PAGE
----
Expedia wants to be the world’s travel platform. China is standing in its way.
Expedia faces fierce competition in the Chinese market, both from powerful domestic firms like Ctrip and familiar rivals such as Priceline. Its efforts in Asia have stumbled in recent years. The Bellevue, WA-based company sold off its majority stake in Chinese travel site eLong in 2015, and it ended a partnership with Malaysian airline AirAsia in August.
Ignoring China isn’t an option. Chinese travelers account for a fifth of all tourism spending worldwide. That amounts to 130 million international trips taken by Chinese travelers at a cost of $258 billion in 2017.
Speaking at the Phocusright travel conference in Los Angeles last week, Expedia Group CEO Mark Okerstrom acknowledged that, for now, the company doesn’t “have a real chance of winning” in the domestic Chinese market.
Instead, the firm is focused on capturing Chinese travelers bound for international destinations.
“We haven’t given up on China,” he said. “Our big brands — Expedia, Hotels.com — are absolutely serving Chinese travelers.” International customers account for 38 percent of Expedia’s gross bookings, a figure that Okerstrom would like to grow.
Despite challenges in the world’s largest travel market, the company has sought to expand elsewhere internationally, primarily through acquisitions and partnerships. Expedia invested $350 million in Indonesia’s Traveloka in 2017, and it has a long-running partnership with Despegar in Argentina.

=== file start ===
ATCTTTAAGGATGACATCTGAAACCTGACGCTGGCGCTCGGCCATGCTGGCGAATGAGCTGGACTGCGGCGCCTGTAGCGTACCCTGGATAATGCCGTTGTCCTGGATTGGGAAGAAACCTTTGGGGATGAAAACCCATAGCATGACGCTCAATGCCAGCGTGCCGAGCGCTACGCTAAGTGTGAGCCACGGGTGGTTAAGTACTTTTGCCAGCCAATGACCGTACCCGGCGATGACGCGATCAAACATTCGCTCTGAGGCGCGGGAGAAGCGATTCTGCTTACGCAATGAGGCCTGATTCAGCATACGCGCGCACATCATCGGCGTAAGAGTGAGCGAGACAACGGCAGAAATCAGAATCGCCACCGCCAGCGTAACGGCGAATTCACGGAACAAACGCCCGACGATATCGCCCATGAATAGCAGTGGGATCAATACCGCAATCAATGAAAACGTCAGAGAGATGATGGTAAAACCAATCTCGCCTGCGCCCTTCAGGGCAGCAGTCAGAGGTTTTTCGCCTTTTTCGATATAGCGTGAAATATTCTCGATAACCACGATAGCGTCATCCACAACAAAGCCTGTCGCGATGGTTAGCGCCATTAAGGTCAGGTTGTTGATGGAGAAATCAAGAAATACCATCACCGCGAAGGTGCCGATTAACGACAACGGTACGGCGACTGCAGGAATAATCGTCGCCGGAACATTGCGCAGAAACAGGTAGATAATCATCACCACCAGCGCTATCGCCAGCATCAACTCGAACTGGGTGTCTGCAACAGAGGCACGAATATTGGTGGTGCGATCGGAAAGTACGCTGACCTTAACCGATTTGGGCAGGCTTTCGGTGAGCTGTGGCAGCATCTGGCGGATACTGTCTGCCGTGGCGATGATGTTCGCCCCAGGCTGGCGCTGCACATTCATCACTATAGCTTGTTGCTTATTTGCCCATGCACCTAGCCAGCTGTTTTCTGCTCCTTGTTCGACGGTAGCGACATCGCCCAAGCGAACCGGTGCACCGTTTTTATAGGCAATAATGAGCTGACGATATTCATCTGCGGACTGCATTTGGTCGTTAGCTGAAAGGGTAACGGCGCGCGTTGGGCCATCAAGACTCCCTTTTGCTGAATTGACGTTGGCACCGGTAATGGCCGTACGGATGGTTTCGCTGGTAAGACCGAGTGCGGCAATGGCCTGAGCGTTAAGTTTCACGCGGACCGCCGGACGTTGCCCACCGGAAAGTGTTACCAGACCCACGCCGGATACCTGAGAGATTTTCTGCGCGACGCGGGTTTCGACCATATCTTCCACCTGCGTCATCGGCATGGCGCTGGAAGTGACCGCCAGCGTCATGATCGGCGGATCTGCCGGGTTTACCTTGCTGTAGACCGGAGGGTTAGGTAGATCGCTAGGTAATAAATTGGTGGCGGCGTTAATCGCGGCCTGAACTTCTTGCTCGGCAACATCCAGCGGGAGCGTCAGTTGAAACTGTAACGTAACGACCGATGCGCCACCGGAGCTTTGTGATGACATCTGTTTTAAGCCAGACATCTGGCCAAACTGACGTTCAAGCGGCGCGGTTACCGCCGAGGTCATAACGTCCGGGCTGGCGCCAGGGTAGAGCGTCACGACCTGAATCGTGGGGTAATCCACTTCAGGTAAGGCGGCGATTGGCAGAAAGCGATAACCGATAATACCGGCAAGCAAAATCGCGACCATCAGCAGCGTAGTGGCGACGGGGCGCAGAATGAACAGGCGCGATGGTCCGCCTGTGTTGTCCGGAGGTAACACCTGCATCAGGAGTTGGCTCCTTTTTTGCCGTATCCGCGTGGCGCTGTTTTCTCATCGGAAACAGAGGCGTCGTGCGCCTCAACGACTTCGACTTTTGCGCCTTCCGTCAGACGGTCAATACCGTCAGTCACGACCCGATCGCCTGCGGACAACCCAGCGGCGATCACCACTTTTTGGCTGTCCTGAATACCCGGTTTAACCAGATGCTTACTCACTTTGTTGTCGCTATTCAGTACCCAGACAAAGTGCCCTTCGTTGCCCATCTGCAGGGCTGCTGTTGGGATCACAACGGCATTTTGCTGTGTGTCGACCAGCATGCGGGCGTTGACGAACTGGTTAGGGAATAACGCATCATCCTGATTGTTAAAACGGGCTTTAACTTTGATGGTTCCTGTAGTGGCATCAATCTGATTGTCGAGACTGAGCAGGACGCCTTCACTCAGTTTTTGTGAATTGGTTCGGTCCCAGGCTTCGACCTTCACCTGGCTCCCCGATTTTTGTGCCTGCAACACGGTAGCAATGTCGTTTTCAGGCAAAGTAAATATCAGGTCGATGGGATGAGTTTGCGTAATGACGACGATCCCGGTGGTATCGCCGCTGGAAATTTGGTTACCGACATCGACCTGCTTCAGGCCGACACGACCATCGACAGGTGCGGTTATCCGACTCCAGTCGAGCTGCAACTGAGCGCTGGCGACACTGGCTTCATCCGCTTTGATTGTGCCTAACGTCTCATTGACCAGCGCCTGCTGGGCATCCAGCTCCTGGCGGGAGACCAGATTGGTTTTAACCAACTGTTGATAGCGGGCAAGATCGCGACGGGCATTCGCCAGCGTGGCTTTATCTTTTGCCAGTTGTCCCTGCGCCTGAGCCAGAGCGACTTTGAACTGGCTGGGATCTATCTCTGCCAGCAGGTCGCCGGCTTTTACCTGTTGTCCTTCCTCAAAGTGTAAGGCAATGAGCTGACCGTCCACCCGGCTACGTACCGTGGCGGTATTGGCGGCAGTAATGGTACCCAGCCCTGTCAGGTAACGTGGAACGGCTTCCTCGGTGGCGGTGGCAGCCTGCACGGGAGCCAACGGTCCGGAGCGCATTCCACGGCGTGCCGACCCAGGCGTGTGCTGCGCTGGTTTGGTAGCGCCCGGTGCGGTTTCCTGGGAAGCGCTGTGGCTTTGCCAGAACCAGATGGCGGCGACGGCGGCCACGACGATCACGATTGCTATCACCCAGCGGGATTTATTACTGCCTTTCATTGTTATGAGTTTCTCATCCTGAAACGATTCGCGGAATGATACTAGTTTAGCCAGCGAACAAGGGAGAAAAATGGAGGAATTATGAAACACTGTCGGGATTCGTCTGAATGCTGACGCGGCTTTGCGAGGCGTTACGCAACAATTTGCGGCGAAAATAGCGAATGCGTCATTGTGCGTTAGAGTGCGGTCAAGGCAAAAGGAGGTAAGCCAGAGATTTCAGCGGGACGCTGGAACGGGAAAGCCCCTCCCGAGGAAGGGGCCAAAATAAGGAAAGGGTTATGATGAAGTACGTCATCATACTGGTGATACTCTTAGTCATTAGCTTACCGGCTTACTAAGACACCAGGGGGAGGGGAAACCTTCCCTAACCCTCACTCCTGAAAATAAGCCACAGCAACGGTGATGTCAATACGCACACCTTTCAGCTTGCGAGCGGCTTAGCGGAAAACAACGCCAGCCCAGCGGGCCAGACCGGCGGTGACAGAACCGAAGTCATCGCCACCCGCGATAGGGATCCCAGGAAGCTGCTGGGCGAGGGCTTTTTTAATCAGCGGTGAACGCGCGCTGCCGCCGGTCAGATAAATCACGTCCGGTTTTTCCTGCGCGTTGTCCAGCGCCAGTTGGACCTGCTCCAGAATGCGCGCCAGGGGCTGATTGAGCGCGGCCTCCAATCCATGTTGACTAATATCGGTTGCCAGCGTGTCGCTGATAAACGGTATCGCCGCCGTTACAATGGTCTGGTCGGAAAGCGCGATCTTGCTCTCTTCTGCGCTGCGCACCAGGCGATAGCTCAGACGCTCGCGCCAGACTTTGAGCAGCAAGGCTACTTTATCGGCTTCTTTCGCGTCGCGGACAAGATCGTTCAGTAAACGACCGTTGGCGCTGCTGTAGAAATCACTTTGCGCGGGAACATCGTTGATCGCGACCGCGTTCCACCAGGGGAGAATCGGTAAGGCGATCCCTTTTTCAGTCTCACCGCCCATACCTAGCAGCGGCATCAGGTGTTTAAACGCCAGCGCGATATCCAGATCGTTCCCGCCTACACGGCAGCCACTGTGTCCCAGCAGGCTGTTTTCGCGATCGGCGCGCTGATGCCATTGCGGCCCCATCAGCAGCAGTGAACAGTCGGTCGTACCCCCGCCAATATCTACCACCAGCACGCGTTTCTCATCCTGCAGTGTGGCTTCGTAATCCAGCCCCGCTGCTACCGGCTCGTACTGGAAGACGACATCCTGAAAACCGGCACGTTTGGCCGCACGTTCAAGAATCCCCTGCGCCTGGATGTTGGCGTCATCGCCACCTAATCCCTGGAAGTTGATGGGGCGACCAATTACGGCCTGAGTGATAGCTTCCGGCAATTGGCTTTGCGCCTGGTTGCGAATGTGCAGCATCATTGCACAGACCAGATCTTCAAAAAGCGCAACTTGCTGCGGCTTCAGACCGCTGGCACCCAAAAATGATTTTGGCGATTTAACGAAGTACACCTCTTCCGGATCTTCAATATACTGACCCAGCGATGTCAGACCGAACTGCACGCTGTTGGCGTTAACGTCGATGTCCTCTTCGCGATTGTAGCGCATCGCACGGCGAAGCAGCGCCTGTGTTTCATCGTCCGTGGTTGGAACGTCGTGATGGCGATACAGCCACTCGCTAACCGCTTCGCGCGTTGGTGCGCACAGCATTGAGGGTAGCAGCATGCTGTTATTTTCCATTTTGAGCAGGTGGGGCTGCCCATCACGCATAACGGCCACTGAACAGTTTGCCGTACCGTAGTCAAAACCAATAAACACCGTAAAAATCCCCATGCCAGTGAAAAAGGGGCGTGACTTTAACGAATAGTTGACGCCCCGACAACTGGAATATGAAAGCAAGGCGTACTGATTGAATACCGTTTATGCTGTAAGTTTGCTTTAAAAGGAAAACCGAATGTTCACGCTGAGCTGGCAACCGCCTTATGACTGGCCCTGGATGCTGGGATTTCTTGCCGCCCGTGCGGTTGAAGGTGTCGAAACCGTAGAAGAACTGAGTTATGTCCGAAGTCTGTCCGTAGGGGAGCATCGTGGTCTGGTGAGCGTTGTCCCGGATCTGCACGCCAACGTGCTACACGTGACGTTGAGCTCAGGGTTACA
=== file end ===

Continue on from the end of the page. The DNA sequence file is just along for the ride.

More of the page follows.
But the dream of competing in China lives on. Asked about what types of acquisitions he’d like Expedia to make in the future, Okerstrom cited two areas: the corporate travel market, to bolster the company’s Egencia business travel company; and the growing opportunity in China.
“In a totally different world, where the U.S. and China relations are much better, boy, I would love to have a big player in China to be part of the Expedia family,” Okerstrom said.
Okerstrom, previously the company’s chief financial officer, became Expedia Group CEO last year, succeeding Dara Khosrowshahi when he left to become CEO at Uber. Okerstrom and Khosrowshahi had led the company through a series of acquisitions, including Trivago, Orbitz, and HomeAway.